Last Thursday, House Speaker Paul Ryan (R-WI) announced Republicans would pursue Affordable Care Act (ACA) and entitlement reform in the new year. He specified that the GOP will seek changes to entitlement programs to “smooth the path from welfare to work and pull people out of poverty” through the reconciliation process, but did not clarify whether Medicare, Medicaid, or Social Security would be subject to reform. The Speaker and House Deputy Majority Whip Tom Cole (R-OK) had previously said “entitlement reform” would include efforts to cut Medicare and Medicaid spending. The Speaker noted that Congress could no longer ignore the “collapsing and failing” of the ACA health system, but did not offer details on what legislation attached to next year’s reconciliation bill might look like.  Both entitlement reform and moving forward to fix the ACA, as well as “fixing” the regulatory state, were mentioned as Speaker Ryan’s main priorities for getting the economy to “reach its potential.”

Several other Republican congressmen have pledged to support taking on entitlement reform next year and cutting funding to Medicare, Medicaid, and Social Security, but President Trump has yet to explicitly say whether or not he would back the proposed legislation. Speaker Ryan suggested that the President is preparing an executive order on welfare that will spell out the administration’s priorities while encouraging Congress to act. During his presidential campaign, Trump repeatedly pledged not to reduce spending on Medicare, Medicaid, or Social Security.

CHIP Funding Included in House GOP Spending Bill As Democrats Push Back on Offsets

House Republicans confirmed last week that reauthorization of funding for the Children’s Health Insurance Program (CHIP) will be included in their version of a continuing resolution (CR) bill to extend the government until January 19. The Republicans’ CR will include language from the House-passed CHIP reauthorization bill, including funding for community health centers for two years and a handful of offsets that have been opposed by congressional Democrats.

Although Democrats support a renewal of CHIP funding, they oppose the Republican-proffered offsets that would make tweaks to Medicaid and Medicare as well as cut funding from the Prevention and Public Health Fund. While the bill could pass in the House without Democratic support, it needs Democratic votes in the Senate. Sen. Mazie Hirono (D-HI) reported that the bill would be dead-on-arrival in the Senate, as 44 senators have signed a letter opposing the offsets and the bill needs 60 votes to pass. As of this update’s publication, a bipartisan offset deal has yet to emerge.

Open Enrollment for ACA Marketplaces Closes, Some Fear Lower Numbers with Shorter Period

The Centers for Medicare and Medicaid Services (CMS) announced that cumulative plan selections in states reached nearly 4.7 million. Last Friday marked the deadline to enroll in a Marketplace plan for 2018 for the 39 states using the federal platform. During Week 6 of the open enrollment period, over 1 million individuals selected plans (between Dec. 3-Dec 9). Nearly 390,000 of these were new consumers, with over 680,000 renewing coverage.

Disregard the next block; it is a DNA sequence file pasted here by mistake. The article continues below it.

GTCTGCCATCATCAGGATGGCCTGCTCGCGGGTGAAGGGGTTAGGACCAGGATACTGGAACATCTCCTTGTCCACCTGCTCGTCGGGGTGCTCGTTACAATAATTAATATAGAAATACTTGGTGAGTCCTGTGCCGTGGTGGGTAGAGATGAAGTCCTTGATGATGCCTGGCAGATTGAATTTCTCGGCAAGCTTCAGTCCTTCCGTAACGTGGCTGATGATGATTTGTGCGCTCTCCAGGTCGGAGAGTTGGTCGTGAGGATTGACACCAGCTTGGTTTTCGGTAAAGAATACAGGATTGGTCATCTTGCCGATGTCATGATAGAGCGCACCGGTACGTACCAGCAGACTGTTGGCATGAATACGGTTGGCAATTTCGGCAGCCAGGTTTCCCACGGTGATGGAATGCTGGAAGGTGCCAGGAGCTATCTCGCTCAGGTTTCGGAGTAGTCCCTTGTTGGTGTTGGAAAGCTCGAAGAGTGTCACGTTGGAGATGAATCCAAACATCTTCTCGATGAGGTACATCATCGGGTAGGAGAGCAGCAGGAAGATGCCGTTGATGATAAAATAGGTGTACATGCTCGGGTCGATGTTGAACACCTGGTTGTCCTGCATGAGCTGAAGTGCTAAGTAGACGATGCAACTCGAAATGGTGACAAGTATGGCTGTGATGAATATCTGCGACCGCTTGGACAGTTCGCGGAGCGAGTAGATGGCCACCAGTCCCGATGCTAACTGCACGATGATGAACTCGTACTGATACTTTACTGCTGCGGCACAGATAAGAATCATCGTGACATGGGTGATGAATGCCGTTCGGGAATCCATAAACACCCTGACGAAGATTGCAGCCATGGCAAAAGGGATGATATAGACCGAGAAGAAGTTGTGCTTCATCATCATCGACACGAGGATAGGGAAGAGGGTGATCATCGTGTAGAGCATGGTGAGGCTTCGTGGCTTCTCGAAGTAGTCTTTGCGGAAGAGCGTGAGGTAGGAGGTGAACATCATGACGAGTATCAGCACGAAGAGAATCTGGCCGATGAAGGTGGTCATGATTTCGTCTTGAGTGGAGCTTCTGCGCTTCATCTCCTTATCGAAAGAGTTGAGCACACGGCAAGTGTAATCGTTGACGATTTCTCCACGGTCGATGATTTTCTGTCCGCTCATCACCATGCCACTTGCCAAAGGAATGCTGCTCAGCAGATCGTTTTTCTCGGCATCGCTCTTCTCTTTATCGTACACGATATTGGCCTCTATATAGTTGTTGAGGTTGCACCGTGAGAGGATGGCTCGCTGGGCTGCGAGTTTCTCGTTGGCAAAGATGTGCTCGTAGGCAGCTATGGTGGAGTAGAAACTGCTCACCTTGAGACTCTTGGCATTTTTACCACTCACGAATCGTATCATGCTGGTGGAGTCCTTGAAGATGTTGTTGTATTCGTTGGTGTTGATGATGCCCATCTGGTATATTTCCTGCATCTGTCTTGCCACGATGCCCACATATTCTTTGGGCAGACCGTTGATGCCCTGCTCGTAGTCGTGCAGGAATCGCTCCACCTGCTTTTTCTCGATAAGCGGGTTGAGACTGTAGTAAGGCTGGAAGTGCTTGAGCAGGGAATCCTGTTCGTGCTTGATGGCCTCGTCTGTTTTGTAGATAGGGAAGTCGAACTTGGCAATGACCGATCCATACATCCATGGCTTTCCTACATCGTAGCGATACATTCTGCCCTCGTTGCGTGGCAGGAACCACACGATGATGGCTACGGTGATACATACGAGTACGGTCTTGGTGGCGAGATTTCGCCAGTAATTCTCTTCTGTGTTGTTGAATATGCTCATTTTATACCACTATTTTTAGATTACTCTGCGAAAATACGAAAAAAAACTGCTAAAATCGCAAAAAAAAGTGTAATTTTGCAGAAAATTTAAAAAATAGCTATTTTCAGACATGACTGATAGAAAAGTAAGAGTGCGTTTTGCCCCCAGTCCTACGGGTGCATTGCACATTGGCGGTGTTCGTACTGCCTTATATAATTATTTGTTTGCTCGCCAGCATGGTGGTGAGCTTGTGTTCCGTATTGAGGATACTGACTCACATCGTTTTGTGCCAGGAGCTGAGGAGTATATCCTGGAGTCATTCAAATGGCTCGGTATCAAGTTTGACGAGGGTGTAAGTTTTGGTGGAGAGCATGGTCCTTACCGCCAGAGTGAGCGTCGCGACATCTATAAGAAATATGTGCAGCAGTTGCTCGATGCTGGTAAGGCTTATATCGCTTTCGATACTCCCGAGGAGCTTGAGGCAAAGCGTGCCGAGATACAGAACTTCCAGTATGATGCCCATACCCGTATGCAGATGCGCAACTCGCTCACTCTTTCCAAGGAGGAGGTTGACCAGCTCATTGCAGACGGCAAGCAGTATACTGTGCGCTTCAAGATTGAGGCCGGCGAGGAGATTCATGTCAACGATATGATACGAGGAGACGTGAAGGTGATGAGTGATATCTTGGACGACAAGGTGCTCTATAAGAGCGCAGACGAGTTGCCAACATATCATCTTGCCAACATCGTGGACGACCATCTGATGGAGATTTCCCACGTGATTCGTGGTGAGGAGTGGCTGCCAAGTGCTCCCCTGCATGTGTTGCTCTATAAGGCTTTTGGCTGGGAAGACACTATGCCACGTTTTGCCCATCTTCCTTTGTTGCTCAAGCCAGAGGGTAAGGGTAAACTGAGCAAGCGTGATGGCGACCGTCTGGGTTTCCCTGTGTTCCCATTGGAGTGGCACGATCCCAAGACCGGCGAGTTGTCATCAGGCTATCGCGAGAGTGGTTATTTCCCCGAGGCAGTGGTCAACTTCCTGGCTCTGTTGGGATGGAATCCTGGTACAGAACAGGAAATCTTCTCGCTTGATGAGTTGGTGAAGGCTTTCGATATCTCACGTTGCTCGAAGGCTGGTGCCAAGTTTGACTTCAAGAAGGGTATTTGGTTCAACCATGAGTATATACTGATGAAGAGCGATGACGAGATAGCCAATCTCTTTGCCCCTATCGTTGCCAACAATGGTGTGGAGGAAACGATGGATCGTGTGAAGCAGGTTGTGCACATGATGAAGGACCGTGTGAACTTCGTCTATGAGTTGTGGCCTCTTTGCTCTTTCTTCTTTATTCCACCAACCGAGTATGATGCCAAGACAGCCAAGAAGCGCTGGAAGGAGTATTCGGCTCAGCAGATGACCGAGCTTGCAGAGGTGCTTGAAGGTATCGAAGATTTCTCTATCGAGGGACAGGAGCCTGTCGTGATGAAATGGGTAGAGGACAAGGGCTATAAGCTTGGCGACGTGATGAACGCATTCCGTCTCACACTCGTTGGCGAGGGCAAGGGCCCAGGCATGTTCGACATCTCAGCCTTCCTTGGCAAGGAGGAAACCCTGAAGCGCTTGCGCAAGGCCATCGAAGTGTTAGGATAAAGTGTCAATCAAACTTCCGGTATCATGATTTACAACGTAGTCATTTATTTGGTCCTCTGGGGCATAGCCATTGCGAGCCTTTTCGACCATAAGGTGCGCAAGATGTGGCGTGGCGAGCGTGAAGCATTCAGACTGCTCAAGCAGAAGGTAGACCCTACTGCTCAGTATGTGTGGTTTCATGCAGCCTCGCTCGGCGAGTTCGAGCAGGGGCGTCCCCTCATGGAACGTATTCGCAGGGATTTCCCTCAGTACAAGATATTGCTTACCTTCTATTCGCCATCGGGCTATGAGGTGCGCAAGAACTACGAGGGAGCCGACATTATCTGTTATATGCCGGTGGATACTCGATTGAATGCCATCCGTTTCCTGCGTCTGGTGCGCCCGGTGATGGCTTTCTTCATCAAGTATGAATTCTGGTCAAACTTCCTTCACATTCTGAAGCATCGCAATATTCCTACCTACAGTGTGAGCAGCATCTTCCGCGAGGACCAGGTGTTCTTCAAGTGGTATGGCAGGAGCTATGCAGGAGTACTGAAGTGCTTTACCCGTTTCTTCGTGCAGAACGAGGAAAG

There continue to be concern as to whether enrollment in the federal Marketplace will match last year’s figure of 9.2 million, in part due to this year’s more abbreviated open enrollment period and significantly reduced federal funding for enrollment outreach and assistance. Enrollment in Week 6 was slightly above — by about 6,000 people — the number of individuals who enrolled at the Week 6-mark last year, perhaps making it possible “that the enrollment tally by the of this week [Week 7] will beat last year’s total,” though many experts and advocates are skeptical that total enrollment will meet or exceed last year’s sign-ups in light of the aforementioned dynamics that have hampered Marketplace enrollment so far this year.  It was announced Friday by the Health and Human Services Department that people who were “in line” to sign up for insurance through by the end of the day Friday would be allowed to finish the process later.

Finally, CMS provided an update on effectuated Marketplace enrollment for the first half of 2017. These are the individuals that had an active policy for the first half of the year by selecting a plan and paying the premium. According to CMS, approximately 10.1 million individuals had effectuated their coverage through June 2017. “This is approximately 200,000 fewer effectuated individuals compared to the effectuated report for the first half of 2016 and about 2.1 million below the number of plan selections at the end of 2017 open enrollment,” the agency continued. CMS also noted that while the proportion of individuals qualifying for Marketplace financial assistance — i.e., via advance premium tax credits (APTC) or cost-sharing reductions (CSRs) — “has remained relatively stable,” the average amount of APTC per eligible individual is on the rise, however, by about 29 percent over last year’s figure.

HHS Nominee Confirmation Hearing and Vote Postponed

Last week, it was reported the Senate Finance Committee would postpone Department of Health and Human Services Secretary Nominee Alex Azar’s final confirmation hearing until January, after originally planning to hold it this week. It is believed that committee Republicans delayed the confirmation hearing in order to maintain their focus on achieving passage of the tax reform bill and government funding package. The Senate Finance Committee has yet to officially comment on the timing of the hearing.